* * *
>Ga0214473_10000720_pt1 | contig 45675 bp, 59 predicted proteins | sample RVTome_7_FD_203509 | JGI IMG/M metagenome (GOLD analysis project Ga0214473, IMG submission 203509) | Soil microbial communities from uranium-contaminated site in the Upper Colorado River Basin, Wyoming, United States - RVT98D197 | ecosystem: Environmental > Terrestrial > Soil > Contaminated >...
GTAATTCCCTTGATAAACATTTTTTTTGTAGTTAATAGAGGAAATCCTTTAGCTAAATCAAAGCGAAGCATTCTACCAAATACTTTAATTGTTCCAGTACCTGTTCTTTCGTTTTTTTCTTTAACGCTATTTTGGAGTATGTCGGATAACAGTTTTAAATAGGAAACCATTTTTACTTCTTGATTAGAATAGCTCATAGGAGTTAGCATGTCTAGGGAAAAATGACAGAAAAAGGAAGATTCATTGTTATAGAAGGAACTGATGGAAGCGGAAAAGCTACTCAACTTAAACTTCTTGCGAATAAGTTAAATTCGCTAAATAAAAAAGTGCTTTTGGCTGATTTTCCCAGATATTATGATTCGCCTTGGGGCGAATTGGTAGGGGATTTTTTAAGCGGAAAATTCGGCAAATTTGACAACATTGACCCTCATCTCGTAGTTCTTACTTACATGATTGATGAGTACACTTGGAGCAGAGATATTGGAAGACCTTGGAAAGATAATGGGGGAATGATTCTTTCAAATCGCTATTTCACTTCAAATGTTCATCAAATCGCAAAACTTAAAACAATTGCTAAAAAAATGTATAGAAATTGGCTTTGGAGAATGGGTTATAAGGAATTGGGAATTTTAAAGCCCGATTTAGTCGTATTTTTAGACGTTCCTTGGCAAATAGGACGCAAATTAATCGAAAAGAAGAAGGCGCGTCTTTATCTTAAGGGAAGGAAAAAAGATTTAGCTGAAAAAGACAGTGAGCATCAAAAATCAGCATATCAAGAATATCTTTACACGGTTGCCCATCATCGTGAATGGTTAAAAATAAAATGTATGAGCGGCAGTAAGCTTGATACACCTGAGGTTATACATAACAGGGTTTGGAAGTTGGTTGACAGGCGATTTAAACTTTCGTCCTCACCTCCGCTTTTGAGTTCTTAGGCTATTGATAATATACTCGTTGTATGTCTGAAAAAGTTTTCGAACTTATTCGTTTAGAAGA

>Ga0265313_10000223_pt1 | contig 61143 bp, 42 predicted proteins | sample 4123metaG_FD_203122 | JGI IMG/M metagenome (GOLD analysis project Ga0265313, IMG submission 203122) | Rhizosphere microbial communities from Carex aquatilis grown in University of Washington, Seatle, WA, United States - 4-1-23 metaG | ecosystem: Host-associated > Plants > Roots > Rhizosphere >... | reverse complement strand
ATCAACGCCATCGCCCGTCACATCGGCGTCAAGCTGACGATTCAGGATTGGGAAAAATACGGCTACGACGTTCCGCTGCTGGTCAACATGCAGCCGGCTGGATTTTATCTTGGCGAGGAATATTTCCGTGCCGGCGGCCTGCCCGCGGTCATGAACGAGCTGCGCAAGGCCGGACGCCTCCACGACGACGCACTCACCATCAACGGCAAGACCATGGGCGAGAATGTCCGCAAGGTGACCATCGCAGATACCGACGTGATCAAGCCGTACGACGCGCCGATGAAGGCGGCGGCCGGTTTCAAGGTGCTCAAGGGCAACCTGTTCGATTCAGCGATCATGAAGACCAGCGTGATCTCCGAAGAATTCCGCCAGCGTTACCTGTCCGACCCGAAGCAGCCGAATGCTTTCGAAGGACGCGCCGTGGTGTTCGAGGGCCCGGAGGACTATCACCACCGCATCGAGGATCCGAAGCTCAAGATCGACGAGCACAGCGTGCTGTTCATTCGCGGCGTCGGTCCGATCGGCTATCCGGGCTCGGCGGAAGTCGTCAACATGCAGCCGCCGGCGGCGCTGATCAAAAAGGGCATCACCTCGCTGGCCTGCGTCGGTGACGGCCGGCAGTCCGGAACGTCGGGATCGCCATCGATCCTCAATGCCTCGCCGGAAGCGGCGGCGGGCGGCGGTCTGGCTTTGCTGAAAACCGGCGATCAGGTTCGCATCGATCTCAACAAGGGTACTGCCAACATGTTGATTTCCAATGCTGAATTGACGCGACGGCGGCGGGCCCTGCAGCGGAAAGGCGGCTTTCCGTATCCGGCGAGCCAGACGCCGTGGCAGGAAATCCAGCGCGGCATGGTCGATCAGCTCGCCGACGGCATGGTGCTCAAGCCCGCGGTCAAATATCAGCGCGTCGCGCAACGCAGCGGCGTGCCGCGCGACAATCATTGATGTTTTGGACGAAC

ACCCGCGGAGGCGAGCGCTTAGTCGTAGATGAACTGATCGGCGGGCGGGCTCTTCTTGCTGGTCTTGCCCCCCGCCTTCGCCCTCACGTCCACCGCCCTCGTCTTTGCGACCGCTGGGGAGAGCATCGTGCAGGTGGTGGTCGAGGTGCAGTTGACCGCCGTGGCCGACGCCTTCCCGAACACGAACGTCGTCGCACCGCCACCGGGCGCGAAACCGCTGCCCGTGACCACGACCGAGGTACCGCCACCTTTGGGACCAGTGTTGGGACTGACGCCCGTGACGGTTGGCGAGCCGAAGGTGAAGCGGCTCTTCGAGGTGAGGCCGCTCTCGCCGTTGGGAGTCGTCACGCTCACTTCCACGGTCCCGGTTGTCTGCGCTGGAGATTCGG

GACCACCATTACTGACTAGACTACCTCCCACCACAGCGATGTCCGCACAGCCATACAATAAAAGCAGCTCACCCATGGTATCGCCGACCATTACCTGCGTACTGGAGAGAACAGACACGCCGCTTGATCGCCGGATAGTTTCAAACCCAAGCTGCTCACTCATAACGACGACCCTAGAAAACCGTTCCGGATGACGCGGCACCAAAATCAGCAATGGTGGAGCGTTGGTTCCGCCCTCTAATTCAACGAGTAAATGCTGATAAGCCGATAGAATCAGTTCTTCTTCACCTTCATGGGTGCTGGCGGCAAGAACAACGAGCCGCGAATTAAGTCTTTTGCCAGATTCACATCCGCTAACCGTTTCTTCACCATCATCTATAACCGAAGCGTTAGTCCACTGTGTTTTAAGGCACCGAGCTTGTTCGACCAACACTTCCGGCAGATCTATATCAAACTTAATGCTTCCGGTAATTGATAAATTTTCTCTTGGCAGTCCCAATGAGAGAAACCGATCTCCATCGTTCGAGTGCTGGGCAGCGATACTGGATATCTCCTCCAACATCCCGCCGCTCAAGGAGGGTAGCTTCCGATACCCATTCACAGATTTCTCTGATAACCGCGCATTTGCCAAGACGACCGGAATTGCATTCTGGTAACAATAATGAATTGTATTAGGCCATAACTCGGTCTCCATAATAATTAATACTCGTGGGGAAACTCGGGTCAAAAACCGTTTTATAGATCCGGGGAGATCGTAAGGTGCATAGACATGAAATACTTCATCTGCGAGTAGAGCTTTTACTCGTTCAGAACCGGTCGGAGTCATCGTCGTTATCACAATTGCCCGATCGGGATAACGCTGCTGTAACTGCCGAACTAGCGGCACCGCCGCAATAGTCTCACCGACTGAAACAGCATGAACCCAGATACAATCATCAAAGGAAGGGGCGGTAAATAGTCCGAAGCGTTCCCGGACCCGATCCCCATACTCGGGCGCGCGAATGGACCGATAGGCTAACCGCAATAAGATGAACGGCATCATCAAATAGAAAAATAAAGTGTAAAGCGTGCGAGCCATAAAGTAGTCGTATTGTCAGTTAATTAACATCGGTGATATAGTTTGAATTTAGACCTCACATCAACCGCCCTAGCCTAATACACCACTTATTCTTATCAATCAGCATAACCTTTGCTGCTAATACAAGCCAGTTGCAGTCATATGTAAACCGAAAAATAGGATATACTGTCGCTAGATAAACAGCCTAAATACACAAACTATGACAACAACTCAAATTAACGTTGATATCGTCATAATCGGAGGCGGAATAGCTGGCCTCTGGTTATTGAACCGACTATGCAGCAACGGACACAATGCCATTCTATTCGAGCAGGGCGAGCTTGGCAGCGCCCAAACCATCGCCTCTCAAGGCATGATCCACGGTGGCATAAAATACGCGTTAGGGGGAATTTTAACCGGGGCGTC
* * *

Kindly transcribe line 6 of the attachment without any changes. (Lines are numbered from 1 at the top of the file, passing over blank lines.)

GACCACCATTACTGACTAGACTACCTCCCACCACAGCGATGTCCGCACAGCCATACAATAAAAGCAGCTCACCCATGGTATCGCCGACCATTACCTGCGTACTGGAGAGAACAGACACGCCGCTTGATCGCCGGATAGTTTCAAACCCAAGCTGCTCACTCATAACGACGACCCTAGAAAACCGTTCCGGATGACGCGGCACCAAAATCAGCAATGGTGGAGCGTTGGTTCCGCCCTCTAATTCAACGAGTAAATGCTGATAAGCCGATAGAATCAGTTCTTCTTCACCTTCATGGGTGCTGGCGGCAAGAACAACGAGCCGCGAATTAAGTCTTTTGCCAGATTCACATCCGCTAACCGTTTCTTCACCATCATCTATAACCGAAGCGTTAGTCCACTGTGTTTTAAGGCACCGAGCTTGTTCGACCAACACTTCCGGCAGATCTATATCAAACTTAATGCTTCCGGTAATTGATAAATTTTCTCTTGGCAGTCCCAATGAGAGAAACCGATCTCCATCGTTCGAGTGCTGGGCAGCGATACTGGATATCTCCTCCAACATCCCGCCGCTCAAGGAGGGTAGCTTCCGATACCCATTCACAGATTTCTCTGATAACCGCGCATTTGCCAAGACGACCGGAATTGCATTCTGGTAACAATAATGAATTGTATTAGGCCATAACTCGGTCTCCATAATAATTAATACTCGTGGGGAAACTCGGGTCAAAAACCGTTTTATAGATCCGGGGAGATCGTAAGGTGCATAGACATGAAATACTTCATCTGCGAGTAGAGCTTTTACTCGTTCAGAACCGGTCGGAGTCATCGTCGTTATCACAATTGCCCGATCGGGATAACGCTGCTGTAACTGCCGAACTAGCGGCACCGCCGCAATAGTCTCACCGACTGAAACAGCATGAACCCAGATACAATCATCAAAGGAAGGGGCGGTAAATAGTCCGAAGCGTTCCCGGACCCGATCCCCATACTCGGGCGCGCGAATGGACCGATAGGCTAACCGCAATAAGATGAACGGCATCATCAAATAGAAAAATAAAGTGTAAAGCGTGCGAGCCATAAAGTAGTCGTATTGTCAGTTAATTAACATCGGTGATATAGTTTGAATTTAGACCTCACATCAACCGCCCTAGCCTAATACACCACTTATTCTTATCAATCAGCATAACCTTTGCTGCTAATACAAGCCAGTTGCAGTCATATGTAAACCGAAAAATAGGATATACTGTCGCTAGATAAACAGCCTAAATACACAAACTATGACAACAACTCAAATTAACGTTGATATCGTCATAATCGGAGGCGGAATAGCTGGCCTCTGGTTATTGAACCGACTATGCAGCAACGGACACAATGCCATTCTATTCGAGCAGGGCGAGCTTGGCAGCGCCCAAACCATCGCCTCTCAAGGCATGATCCACGGTGGCATAAAATACGCGTTAGGGGGAATTTTAACCGGGGCGTC